We know physicians and other healthcare providers like to bellyache about having to take days away from their practices to go to their specialty society’s annual conference, or even having to take a few hours off to participate in online and print continuing medical education. But is the time and effort worth it?

According to a recent survey by Global Education Group, the answer is an unqualified “yes.” In fact, healthcare providers rated accredited CME activities as more valuable for their practice improvement and patient outcomes than journal articles and other publications, speakers bureau programs, and promotional and other non-certified education.

One sign of CME’s value: Even though most physicians are required to complete just 30 hours of CME each year, 89 percent of the surveyed HCPs said they routinely complete more hours than required by their state boards. As one explained, “I need to stay current to teach staff and share new information with them.” Another elaborated, “You can never know enough, or everything.”

That wish to know enough is, in part, the philosophy that spurred the research to begin with. “The success of our education depends on the knowledge we have of our learners,” says Amanda Glazar, PhD, CCMEP, Global’s director of adult learning and outcomes. “If we want to thrive in an evidence-based CME/CE environment, we need to collect and incorporate sound data from the learners themselves.” And while what they had to say does provide data to back up CME providers who are sick of arguing whether what they do has value, it also points to barriers that still exist when it comes to gaining real value from the hours HCPs spend on CME.

Certified CME's Value to HCPs

On a four-point scale—where 1 means the item in question is not a valuable source of information/education to support professional practice and patient outcome improvement and 4 means it is a very valuable step toward those goals—CME garnered a 3.6. Journal articles and publications came in second at 3.4, followed by speakers bureau programs (2.6) and medical science liaison visits (2.3). Promotional/other non-certified education and sales rep visits both were rated 2.1, and direct-to-consumer advertising came in last with a 1.7 rating. Among the 89 percent of HCPs who complete more hours than are required, 28 percent said they complete more than 50 hours of certified CME annually.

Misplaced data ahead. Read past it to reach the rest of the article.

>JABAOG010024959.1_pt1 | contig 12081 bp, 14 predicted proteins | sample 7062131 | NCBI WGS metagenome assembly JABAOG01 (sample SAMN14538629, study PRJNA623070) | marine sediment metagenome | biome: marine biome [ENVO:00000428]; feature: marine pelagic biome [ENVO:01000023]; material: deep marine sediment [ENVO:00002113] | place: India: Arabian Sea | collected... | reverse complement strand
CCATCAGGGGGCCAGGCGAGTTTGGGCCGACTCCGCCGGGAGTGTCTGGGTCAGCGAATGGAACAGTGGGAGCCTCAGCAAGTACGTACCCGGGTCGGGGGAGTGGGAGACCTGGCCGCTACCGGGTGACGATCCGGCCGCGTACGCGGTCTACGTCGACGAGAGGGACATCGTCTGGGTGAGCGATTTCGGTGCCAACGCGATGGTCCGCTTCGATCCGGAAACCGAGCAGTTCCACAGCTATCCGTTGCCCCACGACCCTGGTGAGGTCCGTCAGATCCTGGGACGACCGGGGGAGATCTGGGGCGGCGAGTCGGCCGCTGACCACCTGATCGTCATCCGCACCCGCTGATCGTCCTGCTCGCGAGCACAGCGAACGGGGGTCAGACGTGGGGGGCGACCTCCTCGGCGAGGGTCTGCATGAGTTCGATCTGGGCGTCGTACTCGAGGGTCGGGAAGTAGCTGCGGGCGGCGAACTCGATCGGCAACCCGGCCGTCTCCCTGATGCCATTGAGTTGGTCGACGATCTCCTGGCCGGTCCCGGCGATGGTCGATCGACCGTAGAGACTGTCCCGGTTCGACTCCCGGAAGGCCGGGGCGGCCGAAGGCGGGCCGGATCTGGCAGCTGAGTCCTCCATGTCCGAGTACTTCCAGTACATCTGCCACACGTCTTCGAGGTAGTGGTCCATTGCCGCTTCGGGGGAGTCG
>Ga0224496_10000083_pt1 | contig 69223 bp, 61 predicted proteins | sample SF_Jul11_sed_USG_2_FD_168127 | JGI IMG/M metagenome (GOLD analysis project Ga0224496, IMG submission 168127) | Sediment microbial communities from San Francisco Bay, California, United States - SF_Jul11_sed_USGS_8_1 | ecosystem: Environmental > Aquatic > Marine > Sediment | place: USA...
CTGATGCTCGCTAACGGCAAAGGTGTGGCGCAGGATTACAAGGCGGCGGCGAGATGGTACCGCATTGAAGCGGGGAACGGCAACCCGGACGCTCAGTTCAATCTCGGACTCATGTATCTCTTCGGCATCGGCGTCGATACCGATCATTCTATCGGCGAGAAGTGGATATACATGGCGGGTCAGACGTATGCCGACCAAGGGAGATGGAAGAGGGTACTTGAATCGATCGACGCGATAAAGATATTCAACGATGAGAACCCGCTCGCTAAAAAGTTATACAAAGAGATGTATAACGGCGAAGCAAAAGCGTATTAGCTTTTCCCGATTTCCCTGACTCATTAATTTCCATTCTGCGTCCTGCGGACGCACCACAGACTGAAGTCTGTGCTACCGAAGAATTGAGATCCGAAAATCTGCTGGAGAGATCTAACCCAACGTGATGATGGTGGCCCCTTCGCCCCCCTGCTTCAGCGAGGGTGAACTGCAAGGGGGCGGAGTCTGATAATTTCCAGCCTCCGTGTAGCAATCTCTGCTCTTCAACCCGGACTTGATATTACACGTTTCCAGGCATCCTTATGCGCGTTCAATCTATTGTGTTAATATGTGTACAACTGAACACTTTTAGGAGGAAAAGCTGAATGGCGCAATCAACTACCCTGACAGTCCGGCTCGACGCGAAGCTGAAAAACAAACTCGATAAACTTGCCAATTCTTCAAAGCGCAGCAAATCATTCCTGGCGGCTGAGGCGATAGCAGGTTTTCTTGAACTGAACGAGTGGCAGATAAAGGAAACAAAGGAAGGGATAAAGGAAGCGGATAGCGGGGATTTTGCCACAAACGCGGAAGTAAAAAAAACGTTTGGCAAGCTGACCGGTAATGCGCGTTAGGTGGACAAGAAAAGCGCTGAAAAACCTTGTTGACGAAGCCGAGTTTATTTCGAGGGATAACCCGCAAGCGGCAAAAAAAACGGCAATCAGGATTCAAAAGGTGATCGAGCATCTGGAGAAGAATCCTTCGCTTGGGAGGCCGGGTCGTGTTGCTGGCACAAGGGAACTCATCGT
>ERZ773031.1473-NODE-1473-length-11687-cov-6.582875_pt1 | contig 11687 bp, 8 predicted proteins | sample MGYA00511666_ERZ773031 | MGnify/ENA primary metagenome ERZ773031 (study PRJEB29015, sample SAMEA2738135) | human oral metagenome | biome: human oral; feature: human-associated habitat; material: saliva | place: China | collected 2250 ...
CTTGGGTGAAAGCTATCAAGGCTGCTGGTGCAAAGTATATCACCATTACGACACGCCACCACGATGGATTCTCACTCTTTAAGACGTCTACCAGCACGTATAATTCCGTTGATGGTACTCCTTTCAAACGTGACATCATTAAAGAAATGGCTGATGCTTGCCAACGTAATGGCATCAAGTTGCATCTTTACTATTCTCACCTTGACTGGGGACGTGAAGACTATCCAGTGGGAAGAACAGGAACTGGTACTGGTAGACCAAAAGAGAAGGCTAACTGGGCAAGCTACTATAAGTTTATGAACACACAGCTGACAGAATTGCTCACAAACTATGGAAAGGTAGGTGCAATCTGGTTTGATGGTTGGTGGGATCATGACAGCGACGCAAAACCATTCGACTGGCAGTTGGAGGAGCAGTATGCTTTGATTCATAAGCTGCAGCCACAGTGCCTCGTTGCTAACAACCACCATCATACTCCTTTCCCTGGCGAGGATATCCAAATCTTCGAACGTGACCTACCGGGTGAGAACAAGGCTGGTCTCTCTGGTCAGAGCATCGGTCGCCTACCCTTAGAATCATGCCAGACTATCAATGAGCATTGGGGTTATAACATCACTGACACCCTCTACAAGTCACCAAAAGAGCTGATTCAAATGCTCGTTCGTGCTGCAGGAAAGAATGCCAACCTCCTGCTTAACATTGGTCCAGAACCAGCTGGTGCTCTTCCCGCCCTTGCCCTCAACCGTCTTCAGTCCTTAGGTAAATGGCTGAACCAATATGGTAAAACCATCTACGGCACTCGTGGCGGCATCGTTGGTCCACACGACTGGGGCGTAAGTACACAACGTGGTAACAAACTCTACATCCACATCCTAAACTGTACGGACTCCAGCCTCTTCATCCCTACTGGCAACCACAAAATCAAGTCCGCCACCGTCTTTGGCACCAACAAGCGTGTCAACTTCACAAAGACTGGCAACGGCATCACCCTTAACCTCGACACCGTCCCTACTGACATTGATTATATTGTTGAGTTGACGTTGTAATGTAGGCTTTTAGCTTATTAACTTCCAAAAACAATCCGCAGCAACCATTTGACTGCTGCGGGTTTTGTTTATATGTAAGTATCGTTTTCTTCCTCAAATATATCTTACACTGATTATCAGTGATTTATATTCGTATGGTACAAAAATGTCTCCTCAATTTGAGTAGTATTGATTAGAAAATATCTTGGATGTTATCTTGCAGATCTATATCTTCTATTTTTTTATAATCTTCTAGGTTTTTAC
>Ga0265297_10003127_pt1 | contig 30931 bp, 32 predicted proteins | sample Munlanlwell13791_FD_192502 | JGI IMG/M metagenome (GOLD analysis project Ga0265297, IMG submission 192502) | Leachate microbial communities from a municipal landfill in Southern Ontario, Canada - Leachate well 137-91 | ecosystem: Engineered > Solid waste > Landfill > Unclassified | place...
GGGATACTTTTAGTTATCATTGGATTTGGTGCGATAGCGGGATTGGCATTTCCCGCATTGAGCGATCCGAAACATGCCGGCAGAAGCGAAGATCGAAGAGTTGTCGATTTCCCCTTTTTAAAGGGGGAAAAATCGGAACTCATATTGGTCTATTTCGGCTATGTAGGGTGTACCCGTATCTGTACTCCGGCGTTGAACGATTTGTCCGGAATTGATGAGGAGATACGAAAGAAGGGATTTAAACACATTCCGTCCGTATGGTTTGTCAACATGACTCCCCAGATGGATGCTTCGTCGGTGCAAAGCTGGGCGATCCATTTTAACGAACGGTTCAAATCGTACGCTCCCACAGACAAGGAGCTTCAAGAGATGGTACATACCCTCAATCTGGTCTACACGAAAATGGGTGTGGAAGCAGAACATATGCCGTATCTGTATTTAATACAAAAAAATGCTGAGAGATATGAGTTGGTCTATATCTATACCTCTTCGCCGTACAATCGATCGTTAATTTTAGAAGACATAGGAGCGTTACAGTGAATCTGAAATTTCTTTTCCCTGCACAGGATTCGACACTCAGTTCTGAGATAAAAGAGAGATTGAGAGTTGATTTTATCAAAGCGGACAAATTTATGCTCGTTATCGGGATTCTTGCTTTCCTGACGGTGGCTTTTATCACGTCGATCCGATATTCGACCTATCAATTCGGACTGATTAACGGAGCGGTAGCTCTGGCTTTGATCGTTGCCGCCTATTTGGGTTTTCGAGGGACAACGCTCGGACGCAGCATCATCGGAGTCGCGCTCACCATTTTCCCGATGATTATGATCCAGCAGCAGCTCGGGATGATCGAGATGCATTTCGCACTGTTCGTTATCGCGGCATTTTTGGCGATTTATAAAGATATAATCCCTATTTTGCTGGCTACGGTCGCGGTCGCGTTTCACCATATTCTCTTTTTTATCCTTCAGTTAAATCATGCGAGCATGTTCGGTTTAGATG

Why would they do that? Forty-five percent of the respondents said they do more than they have to so they can learn more about new and emerging therapies, while 27 percent participate in additional accredited CME in order to gain additional unbiased/evidence-based information. Another 21 percent seek out additional CME to learn beyond their core areas of expertise. As one respondent said, “The farther I get from medical school, the more I know I don’t know.”

Drivers and Barriers

The survey also asked respondents to break down their reasons for participating in either live or online/print CME/CE activities. For live activities, almost 30 percent said that networking with their professional peers was a main driver. Not far behind was the ability to interact with faculty and thought leaders (27 percent), and 25 percent said that live activities mesh best with their particular learning style.

Another 10 percent said they find content that is more applicable to their practices offered in live-format activities. Plus, live events make it easier for them to dedicate the time to concentrate just on learning, allow them to ask questions in real time, and enable them to acquire a lot of new information in just a few days, they noted in the write-in section. As one explained, live activities provide the “interaction and development of critical evaluation of information that is only possible when a group of professionals convene.” And, while it’s a hassle to be out of the office, they also appreciate the opportunity to combine learning from experts with travel and recreation.

But all is not completely rosy in the live accredited CME world. Seventy percent of the HCPs said they complete their CME via live events less than half the time. Among the barriers they cited were time constraints (53 percent) and the cost of travel (36 percent). Only 3 percent said their most relevant barrier to participating in live CE activities is a lack of educational value—as one person in that minority wrote in, it can be “hard to find the pearl in the oyster full of sand.”

But what hurts participation in live activities is a big plus for online and print CME/CE activities. Forty-four percent said the time savings are the most relevant reason they participate in online/print CE, and one-quarter like the lower costs associated with these forms of CME. Another 16 percent prefer the online or print format because it is more in line with their style of learning. They also like that it is available on demand. As one person wrote, “I can spend sufficient time to digest, and perhaps re-read, and highlight and underline pertinent information. I can then return to the highlighted printed material for future studying.” And for those in areas with few live programs available, online and print CME may be their only alternatives.